a story of the taking of a Records of Exotics Cazador Slam with a handgun.
The Cazador Slam consists of the Fallow Deer, Blackbuck Antelope, Axis
Deer, Aoudad Sheep, and the Sika Deer. The first step to accomplishing
this was taken in December, 1996, with a try with S & H adventures in
Texas, for Fallow deer. My weapon of choice was a Thompson Contender in
.375 caliber, pushing a Winchester 200 grain power point bullet, topped
with a Leupold Gold Ring scope in four power. The ranch we were on was
thick with tall grasses, many dense groves of saplings and wild rosebushes
big enough to hide a car behind. This ended up a good hunt, but kinda
funny as well as sort of frustrating. Here is how it went.
My guide and I still hunted the place for quite awhile, looking for a
particular buck he knew about. When we finally spotted him we were on
the edge of a grove of trees on the edge of the one decent opening on
the place. The buck was feeding along on a line directly in line with
a large bush, effectively blocking my line of sight for a shot. I lay
along a convenient low limb using it for a rock steady hold. First, the
buck would just have his head sticking out on one side of the bush, and
then the other. This was about 40-50 yards away and happened at least
six or eight times in a span of over 45 minutes. Thus, the frustrating
part of the hunt. During this time my guide and I were pinned down by
the appearance of six exotic rams meandering down a trial bout 10 yards
in front of us. Then guess what showed up ? We had 18 wild hogs just wandering
along behind us, the furthest away were 20 yards, the closest under five
yards. That was the sort of funny part. Finally, the Spotted Fallow Buck
moved slightly away from the bush. The trouble was he was pointed straight
at my position, giving me the only shot, a spine shot, at around 40 yards.
Not my shot of choice. I finally decided it was all or nothing. Luckily,
it was all and he dropped in his tracks.
My next hunt, was back with S & H Adventures for Black Buck Antelope,
one of the most beautiful of the exotics, coming from India and Pakistan.
This was a particularly tough hunt, which took me three trips to get my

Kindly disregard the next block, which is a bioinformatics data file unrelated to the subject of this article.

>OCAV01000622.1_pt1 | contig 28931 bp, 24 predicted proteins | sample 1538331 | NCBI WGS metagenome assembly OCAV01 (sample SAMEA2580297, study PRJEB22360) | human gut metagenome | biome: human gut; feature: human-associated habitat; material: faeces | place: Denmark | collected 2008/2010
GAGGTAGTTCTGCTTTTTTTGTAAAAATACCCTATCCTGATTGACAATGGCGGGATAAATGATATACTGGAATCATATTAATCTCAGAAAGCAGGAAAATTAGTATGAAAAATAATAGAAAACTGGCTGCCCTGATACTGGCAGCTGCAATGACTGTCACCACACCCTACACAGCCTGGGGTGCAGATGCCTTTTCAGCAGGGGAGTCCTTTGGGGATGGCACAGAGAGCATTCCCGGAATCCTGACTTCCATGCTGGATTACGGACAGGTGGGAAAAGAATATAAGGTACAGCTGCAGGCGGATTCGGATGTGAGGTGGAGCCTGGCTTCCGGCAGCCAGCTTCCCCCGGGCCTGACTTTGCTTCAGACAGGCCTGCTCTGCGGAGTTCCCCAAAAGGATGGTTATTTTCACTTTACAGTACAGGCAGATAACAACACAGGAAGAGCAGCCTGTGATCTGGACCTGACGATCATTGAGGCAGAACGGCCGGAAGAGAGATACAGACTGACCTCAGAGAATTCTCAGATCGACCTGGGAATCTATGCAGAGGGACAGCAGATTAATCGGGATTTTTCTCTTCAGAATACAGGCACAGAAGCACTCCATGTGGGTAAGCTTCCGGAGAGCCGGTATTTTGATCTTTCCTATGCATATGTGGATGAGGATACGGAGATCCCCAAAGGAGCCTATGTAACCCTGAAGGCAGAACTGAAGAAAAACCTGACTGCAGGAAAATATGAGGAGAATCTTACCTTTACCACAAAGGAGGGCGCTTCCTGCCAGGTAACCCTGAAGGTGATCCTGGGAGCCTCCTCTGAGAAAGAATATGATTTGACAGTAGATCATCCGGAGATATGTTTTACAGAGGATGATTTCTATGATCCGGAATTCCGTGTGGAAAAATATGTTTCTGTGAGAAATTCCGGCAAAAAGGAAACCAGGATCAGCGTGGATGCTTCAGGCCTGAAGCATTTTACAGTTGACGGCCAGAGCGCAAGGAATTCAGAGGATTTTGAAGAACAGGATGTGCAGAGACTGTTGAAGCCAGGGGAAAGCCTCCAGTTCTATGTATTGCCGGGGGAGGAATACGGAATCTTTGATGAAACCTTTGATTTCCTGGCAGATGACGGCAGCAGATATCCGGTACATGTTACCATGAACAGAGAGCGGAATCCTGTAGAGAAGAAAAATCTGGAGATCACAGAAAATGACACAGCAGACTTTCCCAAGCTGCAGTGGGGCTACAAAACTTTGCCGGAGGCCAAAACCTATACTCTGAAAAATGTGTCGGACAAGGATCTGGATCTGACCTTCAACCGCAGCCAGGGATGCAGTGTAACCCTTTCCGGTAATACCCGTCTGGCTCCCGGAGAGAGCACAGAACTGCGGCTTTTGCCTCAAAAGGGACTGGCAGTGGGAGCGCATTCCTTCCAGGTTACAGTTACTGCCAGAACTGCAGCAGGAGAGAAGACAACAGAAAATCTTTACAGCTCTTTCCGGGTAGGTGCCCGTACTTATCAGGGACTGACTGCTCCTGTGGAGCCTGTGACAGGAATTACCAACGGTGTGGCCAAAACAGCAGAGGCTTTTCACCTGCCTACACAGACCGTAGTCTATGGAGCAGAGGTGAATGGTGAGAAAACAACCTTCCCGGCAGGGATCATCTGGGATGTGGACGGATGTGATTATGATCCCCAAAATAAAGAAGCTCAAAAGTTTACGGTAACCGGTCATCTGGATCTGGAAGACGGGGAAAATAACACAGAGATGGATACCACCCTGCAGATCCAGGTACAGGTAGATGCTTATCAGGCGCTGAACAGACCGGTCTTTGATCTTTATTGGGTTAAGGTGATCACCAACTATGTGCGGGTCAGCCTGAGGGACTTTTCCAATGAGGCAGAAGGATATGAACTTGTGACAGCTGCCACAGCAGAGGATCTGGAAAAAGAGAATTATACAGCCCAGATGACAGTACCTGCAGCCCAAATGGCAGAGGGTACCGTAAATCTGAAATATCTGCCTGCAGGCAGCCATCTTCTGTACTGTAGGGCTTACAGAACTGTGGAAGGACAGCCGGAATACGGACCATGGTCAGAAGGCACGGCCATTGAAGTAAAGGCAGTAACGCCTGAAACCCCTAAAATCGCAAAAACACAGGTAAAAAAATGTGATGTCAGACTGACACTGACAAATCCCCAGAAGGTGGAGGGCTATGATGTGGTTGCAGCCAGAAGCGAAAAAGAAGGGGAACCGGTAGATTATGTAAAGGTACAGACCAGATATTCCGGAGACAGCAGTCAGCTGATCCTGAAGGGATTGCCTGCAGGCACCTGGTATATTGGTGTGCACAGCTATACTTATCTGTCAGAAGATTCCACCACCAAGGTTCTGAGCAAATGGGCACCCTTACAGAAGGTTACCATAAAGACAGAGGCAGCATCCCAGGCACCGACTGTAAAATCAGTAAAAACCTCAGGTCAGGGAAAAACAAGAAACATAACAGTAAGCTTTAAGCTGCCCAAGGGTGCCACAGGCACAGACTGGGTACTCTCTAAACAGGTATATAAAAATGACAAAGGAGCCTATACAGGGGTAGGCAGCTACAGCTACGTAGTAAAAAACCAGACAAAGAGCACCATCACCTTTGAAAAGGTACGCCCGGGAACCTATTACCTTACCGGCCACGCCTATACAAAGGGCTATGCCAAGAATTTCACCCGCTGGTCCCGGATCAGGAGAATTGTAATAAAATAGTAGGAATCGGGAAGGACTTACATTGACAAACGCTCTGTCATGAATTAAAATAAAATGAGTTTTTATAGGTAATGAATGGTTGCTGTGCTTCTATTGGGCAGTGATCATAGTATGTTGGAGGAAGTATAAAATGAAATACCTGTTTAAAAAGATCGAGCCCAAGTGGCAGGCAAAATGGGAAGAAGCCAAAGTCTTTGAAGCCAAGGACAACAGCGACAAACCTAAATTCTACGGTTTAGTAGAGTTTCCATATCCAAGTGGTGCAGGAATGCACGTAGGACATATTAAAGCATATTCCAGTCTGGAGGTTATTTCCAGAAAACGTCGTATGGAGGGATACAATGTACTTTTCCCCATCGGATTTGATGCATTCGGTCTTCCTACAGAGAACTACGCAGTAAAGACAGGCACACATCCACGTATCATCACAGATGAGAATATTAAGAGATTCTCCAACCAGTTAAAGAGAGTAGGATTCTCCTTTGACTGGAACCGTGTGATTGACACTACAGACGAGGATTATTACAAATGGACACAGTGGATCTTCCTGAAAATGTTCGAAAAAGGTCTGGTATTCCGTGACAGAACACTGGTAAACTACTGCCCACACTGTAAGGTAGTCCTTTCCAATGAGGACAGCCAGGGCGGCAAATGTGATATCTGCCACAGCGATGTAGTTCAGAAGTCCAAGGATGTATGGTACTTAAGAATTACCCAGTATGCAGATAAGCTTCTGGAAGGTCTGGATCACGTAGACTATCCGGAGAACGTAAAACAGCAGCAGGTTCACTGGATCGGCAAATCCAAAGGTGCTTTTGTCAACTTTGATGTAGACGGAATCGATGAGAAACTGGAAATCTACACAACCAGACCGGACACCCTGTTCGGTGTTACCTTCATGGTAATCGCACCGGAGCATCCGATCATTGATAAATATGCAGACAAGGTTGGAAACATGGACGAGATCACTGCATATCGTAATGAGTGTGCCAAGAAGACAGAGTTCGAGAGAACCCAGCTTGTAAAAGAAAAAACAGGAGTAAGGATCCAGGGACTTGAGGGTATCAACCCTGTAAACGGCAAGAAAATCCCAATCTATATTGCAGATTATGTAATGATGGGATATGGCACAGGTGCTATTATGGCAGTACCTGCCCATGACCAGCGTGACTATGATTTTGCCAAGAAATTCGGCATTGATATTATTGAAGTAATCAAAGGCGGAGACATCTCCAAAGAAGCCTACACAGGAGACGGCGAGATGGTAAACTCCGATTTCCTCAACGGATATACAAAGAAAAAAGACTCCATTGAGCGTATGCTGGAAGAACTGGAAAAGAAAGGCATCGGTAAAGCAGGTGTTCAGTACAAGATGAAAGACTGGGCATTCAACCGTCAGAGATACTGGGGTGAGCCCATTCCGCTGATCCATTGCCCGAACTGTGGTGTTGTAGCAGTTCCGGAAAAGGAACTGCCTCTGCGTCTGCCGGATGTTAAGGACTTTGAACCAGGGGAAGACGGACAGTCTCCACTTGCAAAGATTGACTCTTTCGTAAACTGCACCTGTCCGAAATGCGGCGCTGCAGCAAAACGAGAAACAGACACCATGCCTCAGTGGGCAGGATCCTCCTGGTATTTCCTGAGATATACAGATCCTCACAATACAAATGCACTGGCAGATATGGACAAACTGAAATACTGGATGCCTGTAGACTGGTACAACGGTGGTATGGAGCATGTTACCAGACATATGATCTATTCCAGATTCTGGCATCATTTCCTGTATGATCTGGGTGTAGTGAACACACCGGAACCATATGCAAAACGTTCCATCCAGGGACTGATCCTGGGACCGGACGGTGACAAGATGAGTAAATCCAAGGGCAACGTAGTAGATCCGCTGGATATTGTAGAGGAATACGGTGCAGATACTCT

animal. Even then I shot him late in the evening, and we finally gave
up looking for him when it got to dark to see him. Luckily my guide found
him, at daylight the next morning.
Next came, the stately Axis Deer, that is really pretty, mostly due to
its spotted hide which it keeps year round, and its' sweeping antlers.
This trip, I decided to try out a Thompson Contender in 7x30 Waters caliber
with Remington ammo and another Leupold 4 power Gold Ring scope We were
back with S & H Adventures and its owner and guide, Mark Strickland. We
were hunting the same ranch as the previous hunt for a number of reasons.
It has a good selection of exotic species as well as being near my home
outside of Galveston, Texas.
Our area had been soaked by torrential rains for nearly a week dropping
anywhere from 3 to 12 inches on the landscape. As we started out, we waded
through water and mud over our ankles. Didn't make for very easy nor silent
stalking. Finally, out of sheer luck we saw our buck at about 150 yards
and naturally looking straight at us, framed between two scrawny saplings.
Why he stayed so long is beyond me. I was able to get a rest for my handgun
against the side of a small tree. The shot was good and I had completed
another step in my quest.
The hunt for my fourth animal, was for the elusive Aoudad sheep, native
to the dark continent of Africa's Enni Mountains. I was shooting my Thompson
Contender loaded with a .375 caliber Winchester, 200 grain soft nose bullet
,again with my Leupold Gold Ring scope. We were in the Texas Hill Country,
near the town of Kerrville. It was a cool morning, for August when we
set out on the hunt. Elusive is not nearly a strong enough word for Aoudad
sheep. For a good part of the day we played tag with a small band of four
rams. In a valley, in the brush, and finally looking down at the biggest
ram from atop an 80 foot cliff, running away at 60 yards. This ram had
horns 36 inches plus in length with 15 1/2 inch bases. After the scoring
was done, it was determined he was the new World Record with a handgun.
The last link for my slam, was the Sika deer. The next day, after taking
the Aoudad, which was August,13,1997, I was on a different ranch, hoping
to get a bigger Sika than I had taken before. My guide Travis and I were
searching the thickets and openings of the Black Bull Ranch. As we drove
an area in which Travis had seen some good Sika bucks in the past, we
had a stroke of luck. A couple of hundred yards in front of us, a decent
sized feral Hog walked across an opening. Travis asked if I wanted to
try for him. I thought for a moment and replied, "Why not." After about
30 minutes of hide-and-seek we saw him rooting around under a clump of
cedars. One shot and he rolled over and was mine. He later qualified as
Silver medal in the Record Books. A couple of hours later we spied a huge
Sika buck through out binoculars. After a long game of cat and mouse,
I got what we figured was the only change at a shot the buck was going
to give us. It was a facing away shot at 150 plus yards. I quickly tried
for what is lovingly called, "The Texas Heart Shot." My shot was slightly
off center, but the buck went down in a few yards. With a finishing shot
at 50-60 yards the buck was down for good. I had my Cazador Slam with
by Steve Mahurin on April 22, 1999.